GPT-4 completes a CAPTCHA task
GPT-4 completes a CAPTCHA task (CREDIT: Patterns/Park Goldstein et al.)

The risks posed by AI deception are numerous. In the short term, deceptive AI could be weaponized by malicious actors to commit fraud on an unprecedented scale, to spread misinformation and influence elections, or even to radicalize and recruit terrorists. But the long-term risks are perhaps even more chilling. As we increasingly incorporate AI systems into our daily lives and decision-making processes, their ability to deceive could lead to the erosion of trust, the amplification of polarization and misinformation, and, ultimately, the loss of human agency and control.

“AI developers do not have a confident understanding of what causes undesirable AI behaviors like deception,” says Park. “But generally speaking, we think AI deception arises because a deception-based strategy turned out to be the best way to perform well at the given AI’s training task. Deception helps them achieve their goals.”

So, what can be done to mitigate these risks? The researchers propose a multi-pronged approach. First and foremost, policymakers need to develop robust regulatory frameworks to assess and manage the risks posed by potentially deceptive AI systems. AI systems capable of deception should be treated as high-risk and subject to stringent documentation, testing, oversight, and security requirements. Policymakers should also implement “bot-or-not” laws requiring clear disclosure when users are interacting with an AI system rather than a human.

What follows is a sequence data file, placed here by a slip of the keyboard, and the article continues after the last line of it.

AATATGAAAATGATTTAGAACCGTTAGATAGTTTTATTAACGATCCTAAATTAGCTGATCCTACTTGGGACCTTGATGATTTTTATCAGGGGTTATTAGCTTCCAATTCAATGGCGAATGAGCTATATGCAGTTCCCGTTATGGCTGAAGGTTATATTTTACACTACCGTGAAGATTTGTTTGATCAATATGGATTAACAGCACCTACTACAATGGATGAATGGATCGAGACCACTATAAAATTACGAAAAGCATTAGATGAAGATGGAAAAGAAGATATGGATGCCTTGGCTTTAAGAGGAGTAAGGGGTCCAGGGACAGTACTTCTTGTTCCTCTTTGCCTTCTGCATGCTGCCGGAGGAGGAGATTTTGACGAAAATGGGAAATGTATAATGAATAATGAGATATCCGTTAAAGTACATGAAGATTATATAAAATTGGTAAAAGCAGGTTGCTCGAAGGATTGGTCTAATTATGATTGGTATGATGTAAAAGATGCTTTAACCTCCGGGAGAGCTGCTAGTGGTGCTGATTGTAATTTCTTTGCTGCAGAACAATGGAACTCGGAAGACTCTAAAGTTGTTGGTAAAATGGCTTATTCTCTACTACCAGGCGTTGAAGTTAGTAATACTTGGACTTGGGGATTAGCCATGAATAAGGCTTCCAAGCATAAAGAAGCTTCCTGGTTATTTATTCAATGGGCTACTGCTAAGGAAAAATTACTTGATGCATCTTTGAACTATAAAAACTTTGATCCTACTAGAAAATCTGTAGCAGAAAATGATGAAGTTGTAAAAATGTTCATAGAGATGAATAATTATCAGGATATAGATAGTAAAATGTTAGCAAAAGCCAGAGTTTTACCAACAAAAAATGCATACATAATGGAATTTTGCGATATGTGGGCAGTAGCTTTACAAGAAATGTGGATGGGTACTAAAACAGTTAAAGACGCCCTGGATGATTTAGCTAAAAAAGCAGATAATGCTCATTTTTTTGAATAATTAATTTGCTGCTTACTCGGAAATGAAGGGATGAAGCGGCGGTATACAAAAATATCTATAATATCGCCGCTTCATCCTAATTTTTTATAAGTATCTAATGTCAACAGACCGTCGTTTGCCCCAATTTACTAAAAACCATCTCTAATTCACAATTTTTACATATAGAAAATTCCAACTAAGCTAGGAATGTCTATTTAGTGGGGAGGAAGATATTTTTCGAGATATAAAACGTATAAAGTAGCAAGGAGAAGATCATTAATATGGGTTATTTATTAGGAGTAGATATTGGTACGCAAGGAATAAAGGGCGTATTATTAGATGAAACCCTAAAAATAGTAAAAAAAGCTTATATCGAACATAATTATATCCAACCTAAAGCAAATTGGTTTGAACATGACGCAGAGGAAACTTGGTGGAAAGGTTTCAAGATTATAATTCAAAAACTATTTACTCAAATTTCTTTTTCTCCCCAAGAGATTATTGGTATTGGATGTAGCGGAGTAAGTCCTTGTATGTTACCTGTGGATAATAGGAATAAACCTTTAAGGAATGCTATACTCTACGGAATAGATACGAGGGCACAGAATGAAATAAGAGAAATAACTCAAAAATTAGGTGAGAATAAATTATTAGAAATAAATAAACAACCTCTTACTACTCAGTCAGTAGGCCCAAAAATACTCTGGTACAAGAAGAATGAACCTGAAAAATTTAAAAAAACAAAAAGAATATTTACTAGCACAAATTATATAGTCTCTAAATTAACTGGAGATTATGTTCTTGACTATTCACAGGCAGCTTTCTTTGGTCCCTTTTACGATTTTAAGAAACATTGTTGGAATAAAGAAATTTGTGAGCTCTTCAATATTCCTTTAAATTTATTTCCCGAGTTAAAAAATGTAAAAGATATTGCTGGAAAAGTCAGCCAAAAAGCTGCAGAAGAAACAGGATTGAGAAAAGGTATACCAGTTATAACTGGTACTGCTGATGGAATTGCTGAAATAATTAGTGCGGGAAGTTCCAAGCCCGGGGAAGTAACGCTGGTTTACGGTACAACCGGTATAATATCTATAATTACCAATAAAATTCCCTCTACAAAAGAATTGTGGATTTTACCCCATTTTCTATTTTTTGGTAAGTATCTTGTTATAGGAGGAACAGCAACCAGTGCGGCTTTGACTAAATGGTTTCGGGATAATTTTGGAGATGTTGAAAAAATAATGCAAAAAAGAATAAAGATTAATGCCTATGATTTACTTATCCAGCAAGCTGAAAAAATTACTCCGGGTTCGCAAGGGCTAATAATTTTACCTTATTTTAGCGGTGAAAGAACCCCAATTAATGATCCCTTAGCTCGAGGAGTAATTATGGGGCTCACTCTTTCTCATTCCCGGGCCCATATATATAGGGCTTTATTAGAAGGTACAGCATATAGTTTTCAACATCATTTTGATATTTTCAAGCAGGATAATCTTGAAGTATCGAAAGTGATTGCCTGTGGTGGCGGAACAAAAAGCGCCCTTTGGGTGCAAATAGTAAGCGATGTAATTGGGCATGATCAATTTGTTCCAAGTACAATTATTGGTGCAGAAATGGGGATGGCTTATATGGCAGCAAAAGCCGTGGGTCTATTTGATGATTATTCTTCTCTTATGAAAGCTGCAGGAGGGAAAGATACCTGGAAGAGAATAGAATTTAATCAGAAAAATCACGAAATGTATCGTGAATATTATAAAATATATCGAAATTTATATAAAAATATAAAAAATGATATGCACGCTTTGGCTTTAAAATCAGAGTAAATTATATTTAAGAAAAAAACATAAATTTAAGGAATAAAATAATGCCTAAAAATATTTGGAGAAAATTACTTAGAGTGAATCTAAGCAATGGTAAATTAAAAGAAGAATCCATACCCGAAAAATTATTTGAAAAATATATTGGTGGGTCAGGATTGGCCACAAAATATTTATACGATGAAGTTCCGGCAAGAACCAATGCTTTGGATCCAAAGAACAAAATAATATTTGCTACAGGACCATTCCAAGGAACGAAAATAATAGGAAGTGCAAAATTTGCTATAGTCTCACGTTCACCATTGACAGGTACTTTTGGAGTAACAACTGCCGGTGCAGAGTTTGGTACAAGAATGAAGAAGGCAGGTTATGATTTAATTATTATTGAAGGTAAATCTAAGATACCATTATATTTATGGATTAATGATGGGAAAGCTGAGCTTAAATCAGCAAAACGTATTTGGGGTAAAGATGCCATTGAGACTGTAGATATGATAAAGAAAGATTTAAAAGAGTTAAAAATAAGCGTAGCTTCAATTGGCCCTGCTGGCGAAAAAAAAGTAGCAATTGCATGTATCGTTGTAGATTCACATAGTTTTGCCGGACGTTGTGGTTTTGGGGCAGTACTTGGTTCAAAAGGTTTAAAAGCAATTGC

On the technical front, more research is needed to develop reliable methods for detecting AI deception. This could involve analyzing the consistency of an AI’s outputs, probing its internal representations to check for mismatches with its external communications, or developing “AI lie detectors” that can flag dishonest behavior. Equally important is research into techniques for making AI systems less deceptive in the first place, such as careful task selection, truthfulness training, and “representation control” methods that align an AI’s internal beliefs with its outputs.